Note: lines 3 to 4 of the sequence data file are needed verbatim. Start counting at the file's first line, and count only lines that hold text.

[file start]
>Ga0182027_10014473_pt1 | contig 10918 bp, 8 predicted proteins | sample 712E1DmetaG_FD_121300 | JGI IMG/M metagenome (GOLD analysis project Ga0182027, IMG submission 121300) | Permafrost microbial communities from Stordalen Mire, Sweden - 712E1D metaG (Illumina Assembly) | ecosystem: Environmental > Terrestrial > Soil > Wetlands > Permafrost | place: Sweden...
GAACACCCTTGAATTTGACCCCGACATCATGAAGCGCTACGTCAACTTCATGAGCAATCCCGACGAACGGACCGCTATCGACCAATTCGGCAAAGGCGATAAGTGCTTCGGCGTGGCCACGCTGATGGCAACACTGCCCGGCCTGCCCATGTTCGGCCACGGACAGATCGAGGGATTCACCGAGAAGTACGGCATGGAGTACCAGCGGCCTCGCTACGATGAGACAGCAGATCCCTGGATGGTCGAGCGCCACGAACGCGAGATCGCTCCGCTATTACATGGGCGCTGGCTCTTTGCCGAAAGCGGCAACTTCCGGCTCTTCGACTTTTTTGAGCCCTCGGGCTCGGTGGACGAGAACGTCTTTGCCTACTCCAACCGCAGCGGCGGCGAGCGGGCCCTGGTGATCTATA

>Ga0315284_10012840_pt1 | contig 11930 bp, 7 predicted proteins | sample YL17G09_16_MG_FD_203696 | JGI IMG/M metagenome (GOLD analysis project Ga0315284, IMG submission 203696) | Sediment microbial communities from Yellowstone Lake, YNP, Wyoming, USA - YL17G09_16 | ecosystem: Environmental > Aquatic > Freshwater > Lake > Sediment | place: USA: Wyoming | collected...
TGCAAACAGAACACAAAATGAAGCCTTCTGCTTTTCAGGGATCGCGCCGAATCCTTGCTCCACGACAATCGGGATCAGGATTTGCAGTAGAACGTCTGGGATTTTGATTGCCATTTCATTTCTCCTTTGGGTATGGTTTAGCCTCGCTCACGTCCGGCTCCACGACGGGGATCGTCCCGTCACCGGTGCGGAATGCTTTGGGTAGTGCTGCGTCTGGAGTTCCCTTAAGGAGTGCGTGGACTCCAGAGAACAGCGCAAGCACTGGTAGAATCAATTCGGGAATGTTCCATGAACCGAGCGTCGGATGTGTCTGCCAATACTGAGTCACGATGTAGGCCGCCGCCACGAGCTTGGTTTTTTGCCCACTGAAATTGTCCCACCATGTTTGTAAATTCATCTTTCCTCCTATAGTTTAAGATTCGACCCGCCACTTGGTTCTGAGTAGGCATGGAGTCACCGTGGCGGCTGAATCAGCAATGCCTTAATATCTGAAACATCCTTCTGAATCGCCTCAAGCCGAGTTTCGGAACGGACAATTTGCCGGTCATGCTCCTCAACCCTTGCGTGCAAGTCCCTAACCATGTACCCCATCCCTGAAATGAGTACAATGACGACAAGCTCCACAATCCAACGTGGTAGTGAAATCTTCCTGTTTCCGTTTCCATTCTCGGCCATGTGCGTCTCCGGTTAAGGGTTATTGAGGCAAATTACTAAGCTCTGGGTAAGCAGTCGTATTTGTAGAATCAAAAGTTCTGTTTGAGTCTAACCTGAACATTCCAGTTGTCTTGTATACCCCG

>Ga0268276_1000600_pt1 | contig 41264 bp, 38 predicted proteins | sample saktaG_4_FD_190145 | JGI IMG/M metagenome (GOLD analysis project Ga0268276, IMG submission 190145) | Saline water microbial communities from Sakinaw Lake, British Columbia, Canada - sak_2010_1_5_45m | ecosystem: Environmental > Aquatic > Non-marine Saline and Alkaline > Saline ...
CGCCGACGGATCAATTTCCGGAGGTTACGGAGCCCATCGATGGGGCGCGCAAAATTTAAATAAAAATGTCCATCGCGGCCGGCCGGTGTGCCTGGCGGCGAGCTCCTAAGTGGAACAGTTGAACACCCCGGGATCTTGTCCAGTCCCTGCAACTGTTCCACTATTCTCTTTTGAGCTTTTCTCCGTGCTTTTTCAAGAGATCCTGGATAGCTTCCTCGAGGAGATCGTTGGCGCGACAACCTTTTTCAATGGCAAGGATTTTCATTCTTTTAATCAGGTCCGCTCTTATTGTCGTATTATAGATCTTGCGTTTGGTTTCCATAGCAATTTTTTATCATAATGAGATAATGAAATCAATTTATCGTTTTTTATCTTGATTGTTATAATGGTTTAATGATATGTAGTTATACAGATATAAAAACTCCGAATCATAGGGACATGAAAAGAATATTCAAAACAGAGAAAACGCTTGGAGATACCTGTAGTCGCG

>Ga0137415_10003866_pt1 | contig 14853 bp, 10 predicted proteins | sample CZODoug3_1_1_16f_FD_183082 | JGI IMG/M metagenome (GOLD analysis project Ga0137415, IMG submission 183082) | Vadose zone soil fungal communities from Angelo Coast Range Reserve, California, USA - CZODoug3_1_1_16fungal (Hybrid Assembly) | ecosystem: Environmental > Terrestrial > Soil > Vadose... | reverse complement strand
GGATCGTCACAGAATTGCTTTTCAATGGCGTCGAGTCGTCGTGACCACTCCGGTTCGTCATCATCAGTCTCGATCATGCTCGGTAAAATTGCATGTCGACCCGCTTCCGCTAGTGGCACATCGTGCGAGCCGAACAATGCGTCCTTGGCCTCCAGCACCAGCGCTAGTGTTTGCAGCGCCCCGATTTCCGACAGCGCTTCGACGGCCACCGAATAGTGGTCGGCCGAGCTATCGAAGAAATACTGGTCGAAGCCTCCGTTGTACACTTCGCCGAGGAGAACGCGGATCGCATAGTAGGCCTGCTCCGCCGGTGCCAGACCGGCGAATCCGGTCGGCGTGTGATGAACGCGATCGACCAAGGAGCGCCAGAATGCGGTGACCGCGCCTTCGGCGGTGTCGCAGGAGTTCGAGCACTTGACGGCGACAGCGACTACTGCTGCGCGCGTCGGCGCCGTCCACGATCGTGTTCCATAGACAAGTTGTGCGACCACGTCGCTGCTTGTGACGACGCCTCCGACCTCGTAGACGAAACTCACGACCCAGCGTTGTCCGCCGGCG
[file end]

>Ga0315284_10012840_pt1 | contig 11930 bp, 7 predicted proteins | sample YL17G09_16_MG_FD_203696 | JGI IMG/M metagenome (GOLD analysis project Ga0315284, IMG submission 203696) | Sediment microbial communities from Yellowstone Lake, YNP, Wyoming, USA - YL17G09_16 | ecosystem: Environmental > Aquatic > Freshwater > Lake > Sediment | place: USA: Wyoming | collected...
TGCAAACAGAACACAAAATGAAGCCTTCTGCTTTTCAGGGATCGCGCCGAATCCTTGCTCCACGACAATCGGGATCAGGATTTGCAGTAGAACGTCTGGGATTTTGATTGCCATTTCATTTCTCCTTTGGGTATGGTTTAGCCTCGCTCACGTCCGGCTCCACGACGGGGATCGTCCCGTCACCGGTGCGGAATGCTTTGGGTAGTGCTGCGTCTGGAGTTCCCTTAAGGAGTGCGTGGACTCCAGAGAACAGCGCAAGCACTGGTAGAATCAATTCGGGAATGTTCCATGAACCGAGCGTCGGATGTGTCTGCCAATACTGAGTCACGATGTAGGCCGCCGCCACGAGCTTGGTTTTTTGCCCACTGAAATTGTCCCACCATGTTTGTAAATTCATCTTTCCTCCTATAGTTTAAGATTCGACCCGCCACTTGGTTCTGAGTAGGCATGGAGTCACCGTGGCGGCTGAATCAGCAATGCCTTAATATCTGAAACATCCTTCTGAATCGCCTCAAGCCGAGTTTCGGAACGGACAATTTGCCGGTCATGCTCCTCAACCCTTGCGTGCAAGTCCCTAACCATGTACCCCATCCCTGAAATGAGTACAATGACGACAAGCTCCACAATCCAACGTGGTAGTGAAATCTTCCTGTTTCCGTTTCCATTCTCGGCCATGTGCGTCTCCGGTTAAGGGTTATTGAGGCAAATTACTAAGCTCTGGGTAAGCAGTCGTATTTGTAGAATCAAAAGTTCTGTTTGAGTCTAACCTGAACATTCCAGTTGTCTTGTATACCCCG